Renilla Green Fluorescent Protein:
Discovered and Identified by Function

(c) 1997, John E. Wampler
Department of Biochemistry and Molecular Biology
University of Georgia
Athens, GA 30602

The bioluminescence of the sea pansy, Renilla reniformis, is expressed as bright green waves of light that run across the surface of the colony of this soft coral when the organism is disturbed. The source of this green light is fluorescence from a protein containing an unusual chromophoric group. This protein is simply called the green-fluorescent protein or GFP. Its role in the bioluminescence system is to accept excited state energy by non-radiative energy transfer from the excited state of the luciferin oxidation product formed biochemically during the bioluminescent reaction of Renilla. This presentation is based on work carried out in the laboratory of Milton J. Cormier in the Department of Biochemistry, University of Georgia, Athens, GA, during the 60's and 70's.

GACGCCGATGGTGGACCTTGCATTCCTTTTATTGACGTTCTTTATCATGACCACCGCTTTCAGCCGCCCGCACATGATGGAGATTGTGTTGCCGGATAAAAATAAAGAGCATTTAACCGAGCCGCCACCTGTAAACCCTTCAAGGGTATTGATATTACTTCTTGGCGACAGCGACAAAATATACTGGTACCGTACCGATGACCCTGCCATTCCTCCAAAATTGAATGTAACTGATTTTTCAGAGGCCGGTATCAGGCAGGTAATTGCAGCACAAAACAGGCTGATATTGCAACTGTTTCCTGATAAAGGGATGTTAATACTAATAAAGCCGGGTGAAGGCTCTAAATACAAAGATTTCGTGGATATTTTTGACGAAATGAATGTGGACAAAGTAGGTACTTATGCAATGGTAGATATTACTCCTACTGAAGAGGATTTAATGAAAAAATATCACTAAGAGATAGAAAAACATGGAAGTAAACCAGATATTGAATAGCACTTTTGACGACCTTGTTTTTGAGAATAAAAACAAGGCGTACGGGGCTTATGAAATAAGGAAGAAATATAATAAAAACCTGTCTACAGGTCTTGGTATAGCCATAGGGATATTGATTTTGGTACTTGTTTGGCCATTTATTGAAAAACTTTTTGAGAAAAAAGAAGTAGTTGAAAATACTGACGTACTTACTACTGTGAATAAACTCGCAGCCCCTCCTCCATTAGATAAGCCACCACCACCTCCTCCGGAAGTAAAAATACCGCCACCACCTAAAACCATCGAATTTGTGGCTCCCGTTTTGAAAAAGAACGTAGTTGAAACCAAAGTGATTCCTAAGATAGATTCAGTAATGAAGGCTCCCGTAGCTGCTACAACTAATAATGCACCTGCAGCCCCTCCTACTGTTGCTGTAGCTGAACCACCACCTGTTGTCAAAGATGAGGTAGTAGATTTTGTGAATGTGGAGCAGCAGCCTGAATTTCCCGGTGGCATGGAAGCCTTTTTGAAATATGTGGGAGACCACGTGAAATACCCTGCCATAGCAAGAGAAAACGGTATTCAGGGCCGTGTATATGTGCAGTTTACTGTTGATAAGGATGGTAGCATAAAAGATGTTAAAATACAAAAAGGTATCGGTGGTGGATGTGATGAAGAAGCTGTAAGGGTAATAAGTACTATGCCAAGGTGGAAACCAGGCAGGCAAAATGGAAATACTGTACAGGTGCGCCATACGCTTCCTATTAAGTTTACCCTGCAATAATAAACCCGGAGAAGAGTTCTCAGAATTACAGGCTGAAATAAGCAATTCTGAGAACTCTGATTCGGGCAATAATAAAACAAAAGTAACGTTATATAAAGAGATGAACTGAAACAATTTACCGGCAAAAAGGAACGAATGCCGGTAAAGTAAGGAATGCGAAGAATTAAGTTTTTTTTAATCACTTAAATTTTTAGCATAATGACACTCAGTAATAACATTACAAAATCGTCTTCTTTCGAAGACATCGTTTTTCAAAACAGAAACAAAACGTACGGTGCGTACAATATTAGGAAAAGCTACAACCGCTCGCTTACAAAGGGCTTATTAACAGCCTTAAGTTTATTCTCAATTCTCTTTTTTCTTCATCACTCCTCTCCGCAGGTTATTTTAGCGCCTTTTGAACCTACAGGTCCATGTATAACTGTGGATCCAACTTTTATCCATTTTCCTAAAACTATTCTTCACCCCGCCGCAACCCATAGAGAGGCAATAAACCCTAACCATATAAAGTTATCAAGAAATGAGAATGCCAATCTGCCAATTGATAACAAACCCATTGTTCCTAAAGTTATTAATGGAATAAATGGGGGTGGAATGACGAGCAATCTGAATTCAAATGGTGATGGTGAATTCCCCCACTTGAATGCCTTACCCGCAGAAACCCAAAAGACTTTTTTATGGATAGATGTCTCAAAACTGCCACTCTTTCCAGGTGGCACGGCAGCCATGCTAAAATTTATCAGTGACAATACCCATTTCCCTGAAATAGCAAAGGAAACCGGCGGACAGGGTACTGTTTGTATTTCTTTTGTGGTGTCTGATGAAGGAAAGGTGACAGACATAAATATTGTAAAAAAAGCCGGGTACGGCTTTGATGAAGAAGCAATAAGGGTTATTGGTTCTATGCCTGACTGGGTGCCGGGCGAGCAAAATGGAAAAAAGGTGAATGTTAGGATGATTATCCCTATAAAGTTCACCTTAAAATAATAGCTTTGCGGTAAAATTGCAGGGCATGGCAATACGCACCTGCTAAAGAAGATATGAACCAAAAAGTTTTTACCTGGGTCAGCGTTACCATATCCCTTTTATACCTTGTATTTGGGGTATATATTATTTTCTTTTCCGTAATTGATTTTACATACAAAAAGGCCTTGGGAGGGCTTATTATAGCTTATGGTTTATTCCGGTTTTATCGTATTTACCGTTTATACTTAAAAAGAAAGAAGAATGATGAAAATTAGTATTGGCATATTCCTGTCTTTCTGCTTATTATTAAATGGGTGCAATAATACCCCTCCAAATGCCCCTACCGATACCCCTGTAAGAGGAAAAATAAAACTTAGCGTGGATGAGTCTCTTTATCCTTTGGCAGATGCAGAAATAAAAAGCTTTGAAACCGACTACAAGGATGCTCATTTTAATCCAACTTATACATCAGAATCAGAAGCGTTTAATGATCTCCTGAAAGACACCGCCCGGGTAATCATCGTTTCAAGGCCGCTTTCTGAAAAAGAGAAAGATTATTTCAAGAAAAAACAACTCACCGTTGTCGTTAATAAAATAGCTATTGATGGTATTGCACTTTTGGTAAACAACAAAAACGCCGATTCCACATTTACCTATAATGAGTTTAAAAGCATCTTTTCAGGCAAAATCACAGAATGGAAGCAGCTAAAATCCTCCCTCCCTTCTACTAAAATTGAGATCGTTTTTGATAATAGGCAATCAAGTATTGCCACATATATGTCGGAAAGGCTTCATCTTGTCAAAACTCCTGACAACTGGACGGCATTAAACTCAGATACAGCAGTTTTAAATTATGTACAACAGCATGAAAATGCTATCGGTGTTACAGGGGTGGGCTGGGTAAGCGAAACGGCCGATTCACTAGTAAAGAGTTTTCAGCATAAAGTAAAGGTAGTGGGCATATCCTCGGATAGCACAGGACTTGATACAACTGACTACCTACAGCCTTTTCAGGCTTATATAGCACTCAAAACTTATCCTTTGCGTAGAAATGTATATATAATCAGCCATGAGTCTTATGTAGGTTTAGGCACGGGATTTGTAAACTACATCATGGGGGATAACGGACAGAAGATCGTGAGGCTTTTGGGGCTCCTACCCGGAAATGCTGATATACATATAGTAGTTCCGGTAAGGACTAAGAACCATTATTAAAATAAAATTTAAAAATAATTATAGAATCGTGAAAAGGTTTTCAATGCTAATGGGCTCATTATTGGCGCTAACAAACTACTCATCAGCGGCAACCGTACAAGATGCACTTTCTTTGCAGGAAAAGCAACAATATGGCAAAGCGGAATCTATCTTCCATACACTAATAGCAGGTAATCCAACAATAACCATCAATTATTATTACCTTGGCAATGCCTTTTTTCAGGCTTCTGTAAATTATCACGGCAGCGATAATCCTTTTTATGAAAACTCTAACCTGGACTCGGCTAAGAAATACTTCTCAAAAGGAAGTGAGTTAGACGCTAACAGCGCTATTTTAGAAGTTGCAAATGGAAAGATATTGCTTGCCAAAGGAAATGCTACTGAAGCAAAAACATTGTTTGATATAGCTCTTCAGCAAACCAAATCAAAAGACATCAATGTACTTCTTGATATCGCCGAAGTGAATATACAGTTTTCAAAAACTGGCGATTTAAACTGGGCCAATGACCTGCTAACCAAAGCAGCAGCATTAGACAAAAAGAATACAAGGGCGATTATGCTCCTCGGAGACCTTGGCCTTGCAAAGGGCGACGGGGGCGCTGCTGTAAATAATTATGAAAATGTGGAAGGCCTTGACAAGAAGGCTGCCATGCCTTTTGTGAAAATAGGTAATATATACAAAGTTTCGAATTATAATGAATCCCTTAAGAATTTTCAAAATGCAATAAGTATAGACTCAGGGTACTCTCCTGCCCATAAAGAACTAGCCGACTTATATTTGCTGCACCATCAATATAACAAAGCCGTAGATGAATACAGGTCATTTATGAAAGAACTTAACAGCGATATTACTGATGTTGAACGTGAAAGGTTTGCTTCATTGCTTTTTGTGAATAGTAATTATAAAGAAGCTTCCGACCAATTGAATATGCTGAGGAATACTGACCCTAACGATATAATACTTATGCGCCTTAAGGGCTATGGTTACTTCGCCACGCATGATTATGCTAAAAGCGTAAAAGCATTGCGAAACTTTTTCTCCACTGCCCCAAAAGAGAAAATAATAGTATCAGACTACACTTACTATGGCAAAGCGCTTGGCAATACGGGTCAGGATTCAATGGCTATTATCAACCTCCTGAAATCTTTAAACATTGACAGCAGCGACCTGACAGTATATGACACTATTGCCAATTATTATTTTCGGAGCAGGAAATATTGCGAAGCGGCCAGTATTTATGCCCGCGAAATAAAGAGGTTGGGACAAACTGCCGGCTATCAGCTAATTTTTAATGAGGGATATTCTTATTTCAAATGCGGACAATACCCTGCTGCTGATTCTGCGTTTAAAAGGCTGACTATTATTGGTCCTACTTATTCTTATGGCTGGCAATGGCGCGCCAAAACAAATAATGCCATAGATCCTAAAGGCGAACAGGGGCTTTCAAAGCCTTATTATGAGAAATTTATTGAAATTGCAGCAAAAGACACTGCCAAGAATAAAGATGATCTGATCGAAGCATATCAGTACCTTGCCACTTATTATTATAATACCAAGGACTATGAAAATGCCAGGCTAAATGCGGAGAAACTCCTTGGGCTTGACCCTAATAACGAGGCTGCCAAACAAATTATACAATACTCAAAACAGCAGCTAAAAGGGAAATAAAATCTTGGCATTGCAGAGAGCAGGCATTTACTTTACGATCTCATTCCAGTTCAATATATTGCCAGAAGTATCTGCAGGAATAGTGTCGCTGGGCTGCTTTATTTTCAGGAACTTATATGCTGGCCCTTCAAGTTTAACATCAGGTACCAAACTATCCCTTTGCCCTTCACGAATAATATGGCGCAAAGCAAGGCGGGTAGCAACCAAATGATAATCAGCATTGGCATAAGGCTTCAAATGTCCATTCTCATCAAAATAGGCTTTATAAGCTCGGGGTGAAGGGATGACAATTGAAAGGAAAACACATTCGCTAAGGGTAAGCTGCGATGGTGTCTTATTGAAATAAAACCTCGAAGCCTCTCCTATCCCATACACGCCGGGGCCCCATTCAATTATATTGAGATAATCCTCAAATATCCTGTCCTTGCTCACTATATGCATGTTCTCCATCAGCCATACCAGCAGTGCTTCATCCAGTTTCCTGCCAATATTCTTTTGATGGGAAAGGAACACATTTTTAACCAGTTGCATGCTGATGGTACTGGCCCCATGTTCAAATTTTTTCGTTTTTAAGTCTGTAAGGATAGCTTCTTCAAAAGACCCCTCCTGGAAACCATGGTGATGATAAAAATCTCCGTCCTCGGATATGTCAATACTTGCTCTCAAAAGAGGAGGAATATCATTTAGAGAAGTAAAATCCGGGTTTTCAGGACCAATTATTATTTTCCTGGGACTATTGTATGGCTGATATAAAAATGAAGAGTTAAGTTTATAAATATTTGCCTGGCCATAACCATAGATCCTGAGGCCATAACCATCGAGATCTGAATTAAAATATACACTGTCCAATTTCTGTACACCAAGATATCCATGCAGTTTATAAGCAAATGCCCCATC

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Table of Contents


Renilla reniformis

Discovery of Renilla GFP prompted by...

Co-localized fluorescence & bioluminescence; Reynolds' system

The low-light video system used at UGA.

Localization of Renilla bioluminescence & fluorescence

...narrow green in vivo bioluminescence and fluorescence

The Problem of obtaining comparable spectra


...AND broad blue in vitro bioluminescence

Suggestions of energy transfer

Purification of Renilla GFP

Spectroscopy of Renilla green fluorescence

Summary and Predictions from spectral properties

How did the predictions hold up?

High conc. in vitro bioluminescence match

Renilla mulleri, varying blue/green mix

Spectral mix seems genetically determined

Later support for the non-radiative energy transfer

Summary of role of GFP in Renilla

Annotated Reference List

Author: John E. Wampler


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